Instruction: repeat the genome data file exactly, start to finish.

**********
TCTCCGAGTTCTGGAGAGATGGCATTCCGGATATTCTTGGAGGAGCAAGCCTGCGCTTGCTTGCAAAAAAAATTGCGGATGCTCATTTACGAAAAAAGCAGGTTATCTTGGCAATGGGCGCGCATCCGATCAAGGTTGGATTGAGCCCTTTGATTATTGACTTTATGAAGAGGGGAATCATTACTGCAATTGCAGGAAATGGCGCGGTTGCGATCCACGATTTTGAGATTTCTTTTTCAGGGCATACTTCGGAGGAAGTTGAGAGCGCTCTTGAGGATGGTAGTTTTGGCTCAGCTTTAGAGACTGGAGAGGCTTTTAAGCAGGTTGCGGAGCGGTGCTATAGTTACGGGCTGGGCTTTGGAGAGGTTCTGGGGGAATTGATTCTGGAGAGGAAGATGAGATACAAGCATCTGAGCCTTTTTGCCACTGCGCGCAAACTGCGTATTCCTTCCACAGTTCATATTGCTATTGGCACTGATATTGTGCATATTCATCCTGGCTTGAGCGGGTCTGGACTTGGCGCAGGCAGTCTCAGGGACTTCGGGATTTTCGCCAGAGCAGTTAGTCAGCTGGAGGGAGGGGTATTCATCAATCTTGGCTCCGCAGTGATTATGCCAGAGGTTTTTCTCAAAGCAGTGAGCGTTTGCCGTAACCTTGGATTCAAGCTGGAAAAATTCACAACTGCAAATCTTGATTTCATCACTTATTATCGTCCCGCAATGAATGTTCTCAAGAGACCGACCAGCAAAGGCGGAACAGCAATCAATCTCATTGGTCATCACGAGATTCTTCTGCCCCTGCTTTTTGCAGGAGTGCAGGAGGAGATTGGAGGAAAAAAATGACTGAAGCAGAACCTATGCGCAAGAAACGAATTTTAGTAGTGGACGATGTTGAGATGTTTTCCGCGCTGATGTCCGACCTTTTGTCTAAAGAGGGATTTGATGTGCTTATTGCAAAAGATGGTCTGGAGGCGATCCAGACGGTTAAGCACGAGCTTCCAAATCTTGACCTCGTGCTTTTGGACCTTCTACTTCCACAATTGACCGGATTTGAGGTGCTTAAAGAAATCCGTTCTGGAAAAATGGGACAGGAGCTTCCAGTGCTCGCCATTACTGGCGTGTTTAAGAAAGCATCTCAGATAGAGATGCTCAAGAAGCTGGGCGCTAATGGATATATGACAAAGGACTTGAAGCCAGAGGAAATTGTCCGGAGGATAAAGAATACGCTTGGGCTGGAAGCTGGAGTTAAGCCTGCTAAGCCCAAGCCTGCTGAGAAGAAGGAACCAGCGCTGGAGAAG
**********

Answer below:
TCTCCGAGTTCTGGAGAGATGGCATTCCGGATATTCTTGGAGGAGCAAGCCTGCGCTTGCTTGCAAAAAAAATTGCGGATGCTCATTTACGAAAAAAGCAGGTTATCTTGGCAATGGGCGCGCATCCGATCAAGGTTGGATTGAGCCCTTTGATTATTGACTTTATGAAGAGGGGAATCATTACTGCAATTGCAGGAAATGGCGCGGTTGCGATCCACGATTTTGAGATTTCTTTTTCAGGGCATACTTCGGAGGAAGTTGAGAGCGCTCTTGAGGATGGTAGTTTTGGCTCAGCTTTAGAGACTGGAGAGGCTTTTAAGCAGGTTGCGGAGCGGTGCTATAGTTACGGGCTGGGCTTTGGAGAGGTTCTGGGGGAATTGATTCTGGAGAGGAAGATGAGATACAAGCATCTGAGCCTTTTTGCCACTGCGCGCAAACTGCGTATTCCTTCCACAGTTCATATTGCTATTGGCACTGATATTGTGCATATTCATCCTGGCTTGAGCGGGTCTGGACTTGGCGCAGGCAGTCTCAGGGACTTCGGGATTTTCGCCAGAGCAGTTAGTCAGCTGGAGGGAGGGGTATTCATCAATCTTGGCTCCGCAGTGATTATGCCAGAGGTTTTTCTCAAAGCAGTGAGCGTTTGCCGTAACCTTGGATTCAAGCTGGAAAAATTCACAACTGCAAATCTTGATTTCATCACTTATTATCGTCCCGCAATGAATGTTCTCAAGAGACCGACCAGCAAAGGCGGAACAGCAATCAATCTCATTGGTCATCACGAGATTCTTCTGCCCCTGCTTTTTGCAGGAGTGCAGGAGGAGATTGGAGGAAAAAAATGACTGAAGCAGAACCTATGCGCAAGAAACGAATTTTAGTAGTGGACGATGTTGAGATGTTTTCCGCGCTGATGTCCGACCTTTTGTCTAAAGAGGGATTTGATGTGCTTATTGCAAAAGATGGTCTGGAGGCGATCCAGACGGTTAAGCACGAGCTTCCAAATCTTGACCTCGTGCTTTTGGACCTTCTACTTCCACAATTGACCGGATTTGAGGTGCTTAAAGAAATCCGTTCTGGAAAAATGGGACAGGAGCTTCCAGTGCTCGCCATTACTGGCGTGTTTAAGAAAGCATCTCAGATAGAGATGCTCAAGAAGCTGGGCGCTAATGGATATATGACAAAGGACTTGAAGCCAGAGGAAATTGTCCGGAGGATAAAGAATACGCTTGGGCTGGAAGCTGGAGTTAAGCCTGCTAAGCCCAAGCCTGCTGAGAAGAAGGAACCAGCGCTGGAGAAG